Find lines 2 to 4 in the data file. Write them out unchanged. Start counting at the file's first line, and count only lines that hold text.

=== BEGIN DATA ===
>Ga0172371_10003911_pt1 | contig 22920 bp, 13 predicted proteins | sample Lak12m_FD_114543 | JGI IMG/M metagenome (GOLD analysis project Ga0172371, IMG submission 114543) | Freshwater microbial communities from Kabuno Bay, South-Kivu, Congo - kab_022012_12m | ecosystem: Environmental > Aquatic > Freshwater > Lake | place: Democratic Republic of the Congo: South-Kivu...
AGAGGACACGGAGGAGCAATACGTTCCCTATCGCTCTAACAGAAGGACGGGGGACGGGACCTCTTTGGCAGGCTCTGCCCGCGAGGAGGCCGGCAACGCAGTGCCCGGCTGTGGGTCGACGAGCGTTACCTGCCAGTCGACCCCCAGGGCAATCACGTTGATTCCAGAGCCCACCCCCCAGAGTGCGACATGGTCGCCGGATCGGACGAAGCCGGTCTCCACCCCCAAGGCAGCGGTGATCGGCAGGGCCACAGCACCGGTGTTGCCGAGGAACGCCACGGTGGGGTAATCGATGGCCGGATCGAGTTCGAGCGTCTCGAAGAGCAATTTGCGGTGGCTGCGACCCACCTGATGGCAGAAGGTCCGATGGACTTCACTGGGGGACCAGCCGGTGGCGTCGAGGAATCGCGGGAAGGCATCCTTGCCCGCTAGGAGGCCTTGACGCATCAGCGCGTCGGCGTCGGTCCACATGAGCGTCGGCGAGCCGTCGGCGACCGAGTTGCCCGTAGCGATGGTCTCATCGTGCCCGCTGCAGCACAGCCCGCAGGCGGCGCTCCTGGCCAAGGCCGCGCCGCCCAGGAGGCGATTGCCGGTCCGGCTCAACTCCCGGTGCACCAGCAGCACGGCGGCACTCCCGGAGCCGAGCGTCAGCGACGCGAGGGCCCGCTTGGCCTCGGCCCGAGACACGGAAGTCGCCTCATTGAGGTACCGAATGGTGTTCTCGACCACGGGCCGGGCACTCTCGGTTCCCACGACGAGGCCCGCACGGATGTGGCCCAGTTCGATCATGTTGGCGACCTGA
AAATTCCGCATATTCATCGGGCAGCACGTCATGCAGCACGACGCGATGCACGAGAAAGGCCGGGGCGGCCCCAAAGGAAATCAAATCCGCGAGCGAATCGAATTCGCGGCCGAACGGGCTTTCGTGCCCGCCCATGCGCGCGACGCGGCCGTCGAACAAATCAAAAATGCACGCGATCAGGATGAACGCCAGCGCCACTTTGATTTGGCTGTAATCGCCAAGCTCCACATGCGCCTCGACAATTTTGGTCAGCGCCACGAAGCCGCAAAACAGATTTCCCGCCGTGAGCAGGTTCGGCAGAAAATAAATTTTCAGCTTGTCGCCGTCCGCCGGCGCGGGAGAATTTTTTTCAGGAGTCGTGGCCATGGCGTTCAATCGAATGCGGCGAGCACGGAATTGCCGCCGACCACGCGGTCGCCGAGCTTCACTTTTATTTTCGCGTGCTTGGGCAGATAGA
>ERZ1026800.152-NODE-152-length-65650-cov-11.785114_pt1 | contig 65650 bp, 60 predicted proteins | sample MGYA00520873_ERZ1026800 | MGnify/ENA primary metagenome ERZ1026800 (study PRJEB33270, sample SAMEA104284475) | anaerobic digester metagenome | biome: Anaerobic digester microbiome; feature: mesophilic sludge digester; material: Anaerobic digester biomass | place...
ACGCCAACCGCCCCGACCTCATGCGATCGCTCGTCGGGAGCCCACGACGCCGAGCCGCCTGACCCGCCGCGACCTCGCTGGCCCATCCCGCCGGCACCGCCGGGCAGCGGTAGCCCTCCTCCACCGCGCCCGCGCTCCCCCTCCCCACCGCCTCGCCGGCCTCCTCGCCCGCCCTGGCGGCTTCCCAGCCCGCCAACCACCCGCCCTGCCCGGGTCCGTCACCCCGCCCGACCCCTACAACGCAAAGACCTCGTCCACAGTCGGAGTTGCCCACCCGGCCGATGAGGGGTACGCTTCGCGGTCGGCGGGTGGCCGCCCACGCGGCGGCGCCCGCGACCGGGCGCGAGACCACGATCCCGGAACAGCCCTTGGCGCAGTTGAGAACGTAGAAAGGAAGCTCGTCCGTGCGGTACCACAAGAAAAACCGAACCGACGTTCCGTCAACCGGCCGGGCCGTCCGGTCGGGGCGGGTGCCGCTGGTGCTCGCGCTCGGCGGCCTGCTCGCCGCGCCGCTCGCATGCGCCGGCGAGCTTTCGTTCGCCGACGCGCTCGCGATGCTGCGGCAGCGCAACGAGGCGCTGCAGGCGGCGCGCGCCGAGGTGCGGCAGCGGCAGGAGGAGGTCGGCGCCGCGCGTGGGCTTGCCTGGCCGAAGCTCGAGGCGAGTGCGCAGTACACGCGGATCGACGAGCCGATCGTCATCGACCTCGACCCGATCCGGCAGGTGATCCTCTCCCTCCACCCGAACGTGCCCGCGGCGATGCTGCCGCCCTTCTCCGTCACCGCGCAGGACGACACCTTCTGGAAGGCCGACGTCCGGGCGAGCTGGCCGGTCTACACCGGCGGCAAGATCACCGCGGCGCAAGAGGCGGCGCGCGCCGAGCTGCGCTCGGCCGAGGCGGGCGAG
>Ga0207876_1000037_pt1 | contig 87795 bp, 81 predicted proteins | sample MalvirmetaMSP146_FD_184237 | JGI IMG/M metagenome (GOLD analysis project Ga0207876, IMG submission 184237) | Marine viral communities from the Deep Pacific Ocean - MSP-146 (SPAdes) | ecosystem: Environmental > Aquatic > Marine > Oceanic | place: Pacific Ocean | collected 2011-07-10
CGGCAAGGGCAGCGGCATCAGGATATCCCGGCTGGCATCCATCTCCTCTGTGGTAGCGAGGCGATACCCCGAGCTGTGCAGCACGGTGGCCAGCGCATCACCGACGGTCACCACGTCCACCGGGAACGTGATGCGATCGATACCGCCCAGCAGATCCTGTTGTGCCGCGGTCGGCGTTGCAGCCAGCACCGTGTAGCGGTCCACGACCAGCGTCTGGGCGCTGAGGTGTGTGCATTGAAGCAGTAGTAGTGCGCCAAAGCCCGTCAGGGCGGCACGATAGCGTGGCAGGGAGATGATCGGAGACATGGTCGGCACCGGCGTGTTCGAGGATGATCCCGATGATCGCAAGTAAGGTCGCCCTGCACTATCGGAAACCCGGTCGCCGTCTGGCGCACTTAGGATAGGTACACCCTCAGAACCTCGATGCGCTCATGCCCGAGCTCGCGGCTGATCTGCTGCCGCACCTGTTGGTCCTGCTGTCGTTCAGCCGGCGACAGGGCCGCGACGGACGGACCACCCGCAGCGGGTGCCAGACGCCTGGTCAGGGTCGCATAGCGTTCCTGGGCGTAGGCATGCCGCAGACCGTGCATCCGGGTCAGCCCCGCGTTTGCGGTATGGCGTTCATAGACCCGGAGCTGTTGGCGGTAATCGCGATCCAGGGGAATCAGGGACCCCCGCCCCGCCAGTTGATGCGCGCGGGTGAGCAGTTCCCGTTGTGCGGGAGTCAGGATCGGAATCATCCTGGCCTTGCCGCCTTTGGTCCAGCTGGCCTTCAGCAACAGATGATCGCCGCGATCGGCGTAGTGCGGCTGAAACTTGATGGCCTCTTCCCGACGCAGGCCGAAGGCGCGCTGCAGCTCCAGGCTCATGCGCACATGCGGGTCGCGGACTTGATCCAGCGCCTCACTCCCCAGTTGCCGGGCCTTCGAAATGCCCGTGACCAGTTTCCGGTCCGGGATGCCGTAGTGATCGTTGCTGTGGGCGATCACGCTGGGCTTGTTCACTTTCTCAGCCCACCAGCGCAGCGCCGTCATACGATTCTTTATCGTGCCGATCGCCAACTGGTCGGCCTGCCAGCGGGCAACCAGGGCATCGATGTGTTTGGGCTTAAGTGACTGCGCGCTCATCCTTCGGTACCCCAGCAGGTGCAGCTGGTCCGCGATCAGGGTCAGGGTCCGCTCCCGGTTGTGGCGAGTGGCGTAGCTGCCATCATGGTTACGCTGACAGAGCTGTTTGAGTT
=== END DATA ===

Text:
AGAGGACACGGAGGAGCAATACGTTCCCTATCGCTCTAACAGAAGGACGGGGGACGGGACCTCTTTGGCAGGCTCTGCCCGCGAGGAGGCCGGCAACGCAGTGCCCGGCTGTGGGTCGACGAGCGTTACCTGCCAGTCGACCCCCAGGGCAATCACGTTGATTCCAGAGCCCACCCCCCAGAGTGCGACATGGTCGCCGGATCGGACGAAGCCGGTCTCCACCCCCAAGGCAGCGGTGATCGGCAGGGCCACAGCACCGGTGTTGCCGAGGAACGCCACGGTGGGGTAATCGATGGCCGGATCGAGTTCGAGCGTCTCGAAGAGCAATTTGCGGTGGCTGCGACCCACCTGATGGCAGAAGGTCCGATGGACTTCACTGGGGGACCAGCCGGTGGCGTCGAGGAATCGCGGGAAGGCATCCTTGCCCGCTAGGAGGCCTTGACGCATCAGCGCGTCGGCGTCGGTCCACATGAGCGTCGGCGAGCCGTCGGCGACCGAGTTGCCCGTAGCGATGGTCTCATCGTGCCCGCTGCAGCACAGCCCGCAGGCGGCGCTCCTGGCCAAGGCCGCGCCGCCCAGGAGGCGATTGCCGGTCCGGCTCAACTCCCGGTGCACCAGCAGCACGGCGGCACTCCCGGAGCCGAGCGTCAGCGACGCGAGGGCCCGCTTGGCCTCGGCCCGAGACACGGAAGTCGCCTCATTGAGGTACCGAATGGTGTTCTCGACCACGGGCCGGGCACTCTCGGTTCCCACGACGAGGCCCGCACGGATGTGGCCCAGTTCGATCATGTTGGCGACCTGA
AAATTCCGCATATTCATCGGGCAGCACGTCATGCAGCACGACGCGATGCACGAGAAAGGCCGGGGCGGCCCCAAAGGAAATCAAATCCGCGAGCGAATCGAATTCGCGGCCGAACGGGCTTTCGTGCCCGCCCATGCGCGCGACGCGGCCGTCGAACAAATCAAAAATGCACGCGATCAGGATGAACGCCAGCGCCACTTTGATTTGGCTGTAATCGCCAAGCTCCACATGCGCCTCGACAATTTTGGTCAGCGCCACGAAGCCGCAAAACAGATTTCCCGCCGTGAGCAGGTTCGGCAGAAAATAAATTTTCAGCTTGTCGCCGTCCGCCGGCGCGGGAGAATTTTTTTCAGGAGTCGTGGCCATGGCGTTCAATCGAATGCGGCGAGCACGGAATTGCCGCCGACCACGCGGTCGCCGAGCTTCACTTTTATTTTCGCGTGCTTGGGCAGATAGA
>ERZ1026800.152-NODE-152-length-65650-cov-11.785114_pt1 | contig 65650 bp, 60 predicted proteins | sample MGYA00520873_ERZ1026800 | MGnify/ENA primary metagenome ERZ1026800 (study PRJEB33270, sample SAMEA104284475) | anaerobic digester metagenome | biome: Anaerobic digester microbiome; feature: mesophilic sludge digester; material: Anaerobic digester biomass | place...